I observed to Lowry that I enjoyed National Review’s vigorous, sometimes heated exchanges, such as the one over Trump and the NFL. “It’s always healthy,” Lowry said, seeming to grimace. “But it can be a little strained. Your juices get flowing, and you want to use every means fair or foul. Then you remember this is a colleague you might see in the hallway tomorrow and rein it in a bit.”
Since a mind-set of consistent support or opposition is impossible with Trump, Lowry says, National Review has been focused, generally, on three things: the substance of Trump’s policies, Trump’s character, and reactions from the left to Trump. His shorthand description of each of these, respectively: good, not good, crazed. Broadly speaking, National Review’s writers are fans of conservative judges, and most are restrictionist on immigration; they do not like Trump’s behavior; they also consider the uproar from Trump’s enemies to be far out of proportion to the threat. “Which of those three things” — substance, character, opposition — “do you focus on?” Lowry asked. “It’s a balancing act.”
Much of what made candidate Trump frightening sprang from how indifferent he seemed to the fragility of social order, like someone waving a cigarette in a room full of zeppelins. But part of the shock came from hearing fundamental ideas rather than platitudes. While some of these ideas — that families of terrorists should be killed, that victors in war should grab spoils as compensation — were self-evidently appalling, others were overdue for debate. Should America come first, and if so, what does that mean? How important are strong borders to nationhood? Has trade liberalization done more harm than good?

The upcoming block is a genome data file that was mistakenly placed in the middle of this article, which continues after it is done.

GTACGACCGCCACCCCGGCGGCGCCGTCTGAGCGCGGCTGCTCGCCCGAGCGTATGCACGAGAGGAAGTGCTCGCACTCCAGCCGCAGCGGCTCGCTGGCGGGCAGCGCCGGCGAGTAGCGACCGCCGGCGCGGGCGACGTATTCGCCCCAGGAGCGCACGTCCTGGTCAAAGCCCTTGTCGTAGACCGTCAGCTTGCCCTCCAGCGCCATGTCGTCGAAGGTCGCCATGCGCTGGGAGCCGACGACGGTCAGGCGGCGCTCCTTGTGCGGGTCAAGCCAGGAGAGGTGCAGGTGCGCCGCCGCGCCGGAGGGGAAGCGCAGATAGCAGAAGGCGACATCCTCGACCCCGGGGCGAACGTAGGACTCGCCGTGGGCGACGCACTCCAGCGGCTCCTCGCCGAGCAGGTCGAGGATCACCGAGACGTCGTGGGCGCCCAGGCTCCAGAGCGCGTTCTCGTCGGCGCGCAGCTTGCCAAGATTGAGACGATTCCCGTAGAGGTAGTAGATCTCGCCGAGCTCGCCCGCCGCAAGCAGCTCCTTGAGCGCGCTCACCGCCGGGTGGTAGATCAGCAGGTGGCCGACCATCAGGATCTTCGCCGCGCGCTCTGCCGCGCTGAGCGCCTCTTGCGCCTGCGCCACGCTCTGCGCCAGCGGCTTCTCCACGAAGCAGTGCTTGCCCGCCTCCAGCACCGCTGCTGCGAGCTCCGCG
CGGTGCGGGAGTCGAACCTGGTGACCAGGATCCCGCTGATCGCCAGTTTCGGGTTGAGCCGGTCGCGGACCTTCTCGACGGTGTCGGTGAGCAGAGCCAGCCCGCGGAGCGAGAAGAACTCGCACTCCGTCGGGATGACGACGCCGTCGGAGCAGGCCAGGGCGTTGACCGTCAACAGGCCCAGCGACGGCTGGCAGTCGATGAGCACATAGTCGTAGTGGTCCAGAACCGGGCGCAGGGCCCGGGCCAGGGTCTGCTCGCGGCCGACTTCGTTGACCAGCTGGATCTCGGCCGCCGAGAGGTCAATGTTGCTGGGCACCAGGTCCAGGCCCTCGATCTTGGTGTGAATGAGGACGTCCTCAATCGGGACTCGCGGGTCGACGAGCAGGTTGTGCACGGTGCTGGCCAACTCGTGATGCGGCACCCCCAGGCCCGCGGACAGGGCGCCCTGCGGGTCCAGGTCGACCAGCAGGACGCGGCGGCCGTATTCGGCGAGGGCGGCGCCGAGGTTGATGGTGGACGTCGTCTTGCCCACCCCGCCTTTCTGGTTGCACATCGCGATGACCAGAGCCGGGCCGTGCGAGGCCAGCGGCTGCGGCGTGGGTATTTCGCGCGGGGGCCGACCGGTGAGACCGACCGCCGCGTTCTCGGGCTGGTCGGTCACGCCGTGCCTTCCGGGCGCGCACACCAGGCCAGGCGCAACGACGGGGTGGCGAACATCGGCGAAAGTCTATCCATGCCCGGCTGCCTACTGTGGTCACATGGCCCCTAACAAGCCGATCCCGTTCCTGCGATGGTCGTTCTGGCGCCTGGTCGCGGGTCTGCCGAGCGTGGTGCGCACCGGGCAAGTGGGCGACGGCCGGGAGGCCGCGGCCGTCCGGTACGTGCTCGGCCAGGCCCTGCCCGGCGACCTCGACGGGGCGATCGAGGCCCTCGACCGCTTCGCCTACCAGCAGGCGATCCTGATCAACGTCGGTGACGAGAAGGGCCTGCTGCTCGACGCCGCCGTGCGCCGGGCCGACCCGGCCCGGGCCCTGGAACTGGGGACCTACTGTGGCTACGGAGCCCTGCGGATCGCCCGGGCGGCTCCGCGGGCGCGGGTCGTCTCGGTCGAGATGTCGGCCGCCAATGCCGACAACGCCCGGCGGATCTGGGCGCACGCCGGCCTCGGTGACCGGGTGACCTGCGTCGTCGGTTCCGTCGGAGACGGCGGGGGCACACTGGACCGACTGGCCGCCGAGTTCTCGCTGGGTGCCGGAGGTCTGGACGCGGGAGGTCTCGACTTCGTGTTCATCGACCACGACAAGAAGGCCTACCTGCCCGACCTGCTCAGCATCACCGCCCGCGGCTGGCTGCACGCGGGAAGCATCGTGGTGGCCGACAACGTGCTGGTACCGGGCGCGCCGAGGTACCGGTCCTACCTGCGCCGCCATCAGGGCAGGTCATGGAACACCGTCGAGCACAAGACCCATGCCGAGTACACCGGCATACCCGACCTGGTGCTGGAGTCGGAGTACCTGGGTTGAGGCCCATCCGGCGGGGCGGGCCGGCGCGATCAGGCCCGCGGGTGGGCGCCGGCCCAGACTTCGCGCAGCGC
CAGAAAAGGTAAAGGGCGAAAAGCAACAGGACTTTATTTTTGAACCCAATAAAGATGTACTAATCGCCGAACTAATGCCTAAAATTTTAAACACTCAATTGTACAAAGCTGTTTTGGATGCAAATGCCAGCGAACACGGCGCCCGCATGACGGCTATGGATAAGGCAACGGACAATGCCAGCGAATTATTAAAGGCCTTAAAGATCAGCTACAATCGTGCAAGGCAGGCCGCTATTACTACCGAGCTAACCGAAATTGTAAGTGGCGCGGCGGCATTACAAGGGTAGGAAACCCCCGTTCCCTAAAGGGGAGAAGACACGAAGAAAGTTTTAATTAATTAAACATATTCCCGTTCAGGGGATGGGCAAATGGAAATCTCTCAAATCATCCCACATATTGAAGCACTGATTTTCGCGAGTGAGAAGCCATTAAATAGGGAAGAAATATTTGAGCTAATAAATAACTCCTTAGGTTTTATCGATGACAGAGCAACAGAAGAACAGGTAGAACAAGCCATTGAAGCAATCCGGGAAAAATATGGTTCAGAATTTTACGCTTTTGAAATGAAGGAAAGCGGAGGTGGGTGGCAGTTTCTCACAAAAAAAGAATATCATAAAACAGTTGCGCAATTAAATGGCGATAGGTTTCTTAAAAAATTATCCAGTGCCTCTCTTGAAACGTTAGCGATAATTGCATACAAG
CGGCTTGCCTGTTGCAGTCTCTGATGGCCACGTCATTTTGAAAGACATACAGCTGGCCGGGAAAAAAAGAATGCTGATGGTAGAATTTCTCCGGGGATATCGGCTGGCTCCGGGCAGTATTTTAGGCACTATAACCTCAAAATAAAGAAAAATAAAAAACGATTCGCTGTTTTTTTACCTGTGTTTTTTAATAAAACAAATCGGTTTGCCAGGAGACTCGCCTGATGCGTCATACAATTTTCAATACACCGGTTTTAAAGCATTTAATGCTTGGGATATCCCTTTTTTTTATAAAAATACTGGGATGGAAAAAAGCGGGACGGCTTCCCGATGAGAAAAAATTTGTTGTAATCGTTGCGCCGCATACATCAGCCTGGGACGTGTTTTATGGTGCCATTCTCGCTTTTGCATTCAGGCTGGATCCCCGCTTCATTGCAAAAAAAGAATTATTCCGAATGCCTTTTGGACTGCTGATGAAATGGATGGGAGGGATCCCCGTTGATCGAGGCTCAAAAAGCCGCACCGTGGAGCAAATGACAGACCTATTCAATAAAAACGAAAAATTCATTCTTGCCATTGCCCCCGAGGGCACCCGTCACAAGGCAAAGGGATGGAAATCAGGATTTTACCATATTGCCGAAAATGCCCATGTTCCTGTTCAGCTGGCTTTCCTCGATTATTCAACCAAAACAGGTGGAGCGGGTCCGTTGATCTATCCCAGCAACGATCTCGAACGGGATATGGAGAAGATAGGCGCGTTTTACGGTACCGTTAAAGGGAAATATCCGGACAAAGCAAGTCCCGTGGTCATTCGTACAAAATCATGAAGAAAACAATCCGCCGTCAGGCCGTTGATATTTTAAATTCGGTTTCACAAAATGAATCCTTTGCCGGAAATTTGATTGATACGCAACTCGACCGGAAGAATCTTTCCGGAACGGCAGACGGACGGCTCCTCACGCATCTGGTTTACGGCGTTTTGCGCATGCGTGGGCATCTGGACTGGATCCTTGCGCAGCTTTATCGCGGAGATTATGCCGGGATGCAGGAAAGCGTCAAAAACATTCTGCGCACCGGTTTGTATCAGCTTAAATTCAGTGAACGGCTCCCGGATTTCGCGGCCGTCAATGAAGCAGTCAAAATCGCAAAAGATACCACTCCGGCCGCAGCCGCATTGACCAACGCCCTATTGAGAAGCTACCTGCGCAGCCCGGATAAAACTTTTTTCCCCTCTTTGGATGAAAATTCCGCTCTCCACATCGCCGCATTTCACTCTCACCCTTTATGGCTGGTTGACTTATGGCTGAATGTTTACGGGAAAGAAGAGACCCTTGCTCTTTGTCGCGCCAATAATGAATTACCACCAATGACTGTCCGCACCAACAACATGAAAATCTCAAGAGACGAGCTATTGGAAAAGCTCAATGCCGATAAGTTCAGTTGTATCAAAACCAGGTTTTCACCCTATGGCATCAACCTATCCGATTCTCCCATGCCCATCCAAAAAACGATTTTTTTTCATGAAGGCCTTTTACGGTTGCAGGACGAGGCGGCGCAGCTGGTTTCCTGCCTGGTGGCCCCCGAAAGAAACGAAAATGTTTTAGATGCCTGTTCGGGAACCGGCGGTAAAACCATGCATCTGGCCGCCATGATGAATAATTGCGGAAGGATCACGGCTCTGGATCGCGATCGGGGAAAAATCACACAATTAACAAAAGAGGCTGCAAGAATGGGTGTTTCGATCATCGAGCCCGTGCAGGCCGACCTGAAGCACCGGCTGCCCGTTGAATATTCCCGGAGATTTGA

It was in the name of giving Trump’s gut impulses an intellectual framework that a young Harvard alumnus named Julius Krein joined forces with a few other nonconformists, including George W. Bush White House veteran Michael Anton (now a national security official in the Trump administration), to post articles at a site that called itself the Journal of American Greatness. It lasted only a few months, until June 2016, but thousands of readers took an interest. This inspired Krein to resurrect the effort in the form of a Trumpist quarterly, American Affairs, which debuted in February 2017.
Krein’s journal is small, but it was unveiled to notable fanfare, with a launch party at New York’s Harvard Club and speakers such as investor Peter Thiel and New America Foundation President Anne-Marie Slaughter. Also among the guests was Bill Kristol, who has been supportive of Krein since the two were introduced by Harvard philosopher Harvey Mansfield. (“Of course, he’s been wrong about every significant policy decision for the past 25 years,” Krein says of Kristol. “Someday he’s going to have to admit that, but I’d like to think we can still be friends personally.”) How the journal is funded, Krein would not tell me, offering only, “Let’s just say there’s a lot of things that only I can do.”
I arranged with Krein to meet in front of the White House in early October, and take a walk to the Jefferson hotel, about half a mile north. As we strolled through Washington’s downtown, Krein explained that he’d been liberal as a youngster in conservative South Dakota and conservative at liberal Harvard. Like his magazine, he is now a peculiar mix of both, which to begin with had been the promise of Trump as well.
Compared with the more pugnacious Journal of American Greatness, American Affairs is a subdued affair; essay titles like “Excellence and Equality in Mathematics Education” don’t sink immediate hooks into a reader. But the journal is redeemed by the power and novelty of its ideas — with contributors like William Mitchell and Thomas Fazi arguing that a revived leftism depends on a strong nation-state and that “global institutions have in many ways been used to roll back” societal advances; or Michael Lind contending that the Cold War has been followed by a “transatlantic class war.”
The tendency to sacrifice flair on the altar of wonkery is consistent with Krein the man, who, while we walked, drew on examples from Africa and Brazil to undergird his arguments in favor of targeted protectionism. As we waited for a light to change and a helicopter nearly drowned out his voice, Krein was advocating “getting rid of the debt-interest deduction and maybe creating a capital expenditure investment deduction, stuff like that.”